It’s true that Gabbert hasn’t had a lot of success in the NFL. He’s got a woeful 13-35 record as a starter. But he also played for some really bad teams, starting in Jacksonville where he was the 10th overall pick in 2011.
Bucs QBs Blaine Gabbert and Tom Brady – Photo by: Cliff Welch/PR
As Bucs quarterbacks coach Clyde Christensen points out, Gabbert has been in eight different systems with eight different coordinators in his first eight seasons in the NFL. That’s not a recipe for success for any quarterback.
Will four years of being in Arians’ offense automatically translate into success for Gabbert? No, it won’t. At 6-foot-5, 235 pounds, Gabbert has the size and physical tools like mobility and arm strength to be successful. But he needs to be more accurate and make better decisions. Gabbert has completed 56.3 percent of his passes in his career, including 59.3 percent of his throws in Tampa Bay.
Mitchell Trubisky, a former first-round pick in Chicago, is a free agent. So the Bucs wouldn’t have to give up any precious draft capital to acquire him. He was the Bills’ backup quarterback in 2021. I’m not sure he’s an ideal fit in Arians’ system, nor am I sure the Bucs would have any interest in acquiring him and letting him compete for the starting QB job.
QUESTION: Russell Wilson makes the Bucs a Super Bowl team. Should we trade two first-round picks and two second-rounders?
ANSWER: It takes two to tango, and two interested teams to make trades. Will Seattle want to part ways with their nine-time Pro Bowl quarterback? And will the Seahawks be willing to trade him within the conference? The Bucs play the Seahawks next year, so it’s doubtful Seattle would want to see him in red and pewter.
How much draft pick compensation would it take for the Bucs to land the 33-year old Wilson? A pair of first-rounders and a pair of second-rounders would be a steep price. Wilson will be 34 this year and is set to make $19 million in 2022, which is definitely affordable for the Bucs to absorb. The Seahawks would take a $26 million salary cap hit if he were to be traded, though.
Wilson is under contract for one more season at $22 million in 2023. Yet he makes an average of $35 million per year when factoring in his signing bonus and roster bonus money. He’s set to earn a $5 million roster bonus on the fifth day of the league year in 2022.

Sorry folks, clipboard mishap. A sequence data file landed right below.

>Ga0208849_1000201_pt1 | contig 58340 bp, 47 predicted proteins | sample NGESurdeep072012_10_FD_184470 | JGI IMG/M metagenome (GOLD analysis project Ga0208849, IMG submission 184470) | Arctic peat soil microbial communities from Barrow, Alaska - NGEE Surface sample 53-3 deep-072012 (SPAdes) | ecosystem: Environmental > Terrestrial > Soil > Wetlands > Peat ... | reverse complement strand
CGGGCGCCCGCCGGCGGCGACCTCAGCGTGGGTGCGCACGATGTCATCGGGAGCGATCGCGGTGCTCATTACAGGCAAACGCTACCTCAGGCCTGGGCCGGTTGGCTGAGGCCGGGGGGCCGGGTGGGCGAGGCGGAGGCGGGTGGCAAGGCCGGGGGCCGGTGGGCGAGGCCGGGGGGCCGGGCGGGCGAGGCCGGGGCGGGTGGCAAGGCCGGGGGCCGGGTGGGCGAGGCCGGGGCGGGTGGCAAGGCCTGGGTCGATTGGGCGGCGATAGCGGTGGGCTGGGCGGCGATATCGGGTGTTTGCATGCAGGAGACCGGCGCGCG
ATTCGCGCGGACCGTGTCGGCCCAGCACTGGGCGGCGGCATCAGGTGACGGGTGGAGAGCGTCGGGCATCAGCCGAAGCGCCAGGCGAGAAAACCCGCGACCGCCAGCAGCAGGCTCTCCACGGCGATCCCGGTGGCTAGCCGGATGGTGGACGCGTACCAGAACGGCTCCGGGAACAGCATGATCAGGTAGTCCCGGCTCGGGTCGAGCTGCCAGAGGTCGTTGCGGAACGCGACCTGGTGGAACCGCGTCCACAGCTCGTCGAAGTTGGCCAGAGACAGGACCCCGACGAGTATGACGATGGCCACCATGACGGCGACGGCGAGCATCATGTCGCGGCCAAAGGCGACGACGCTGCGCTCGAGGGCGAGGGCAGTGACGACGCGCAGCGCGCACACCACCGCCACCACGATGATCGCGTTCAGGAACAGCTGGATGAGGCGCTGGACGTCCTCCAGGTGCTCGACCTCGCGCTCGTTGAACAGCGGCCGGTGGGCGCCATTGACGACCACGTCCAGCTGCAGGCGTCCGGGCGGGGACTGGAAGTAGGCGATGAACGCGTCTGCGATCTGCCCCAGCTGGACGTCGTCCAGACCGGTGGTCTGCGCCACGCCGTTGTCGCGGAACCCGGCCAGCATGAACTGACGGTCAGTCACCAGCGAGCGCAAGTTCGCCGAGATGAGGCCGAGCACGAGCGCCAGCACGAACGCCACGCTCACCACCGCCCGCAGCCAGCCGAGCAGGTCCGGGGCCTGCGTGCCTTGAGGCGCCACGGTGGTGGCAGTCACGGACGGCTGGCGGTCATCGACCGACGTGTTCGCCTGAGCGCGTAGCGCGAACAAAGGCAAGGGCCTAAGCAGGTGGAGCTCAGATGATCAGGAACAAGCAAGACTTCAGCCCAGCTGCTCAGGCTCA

A trade involving a QB-for-QB swap like the Raiders trading for Wilson and giving up Derek Carr would seem more likely. Think about the Rams-Lions trade this past year that sent Matthew Stafford to L.A. and Jared Goff to Detroit. Seattle would need a quarterback to replace Wilson and this year’s QB class is shaky without a clear cut No. 1 at the position.
QUESTION: Will this upcoming year – assuming the Bucs just barely make it to the playoffs – be Bruce Arians’ last year with the Bucs? If so would Byron Leftwich be the success or Todd Bowles?
ANSWER: That’s going to be up to Bruce Arians in terms of when he decides to retire. He signed a four-year contract that has a fifth-year option held by the team. Assuming he still wants to coach in 2023 the Bucs would be inclined to let him do so.
Bucs head coach Bruce Arians and DC Todd Bowles – Photo by: Cliff Welch/PR
As for his successor, the Bucs currently have a trio of viable candidates. Defensive coordinator Todd Bowles has four years of head coaching experience with the Jets from 2015-18. Offensive coordinator Byron Leftwich had several head coaching interviews this offseason. Assistant head coach and run game coordinator Harold Goodwin is a great leader.
We’ve heard that Bowles would be the choice due to his experience. But that was awhile ago and things might have changed within the organization. The interesting thing will be how much say Arians has in choosing the coach that will replace him. Will he have any influence? Or will general manager Jason Licht solely make the decision?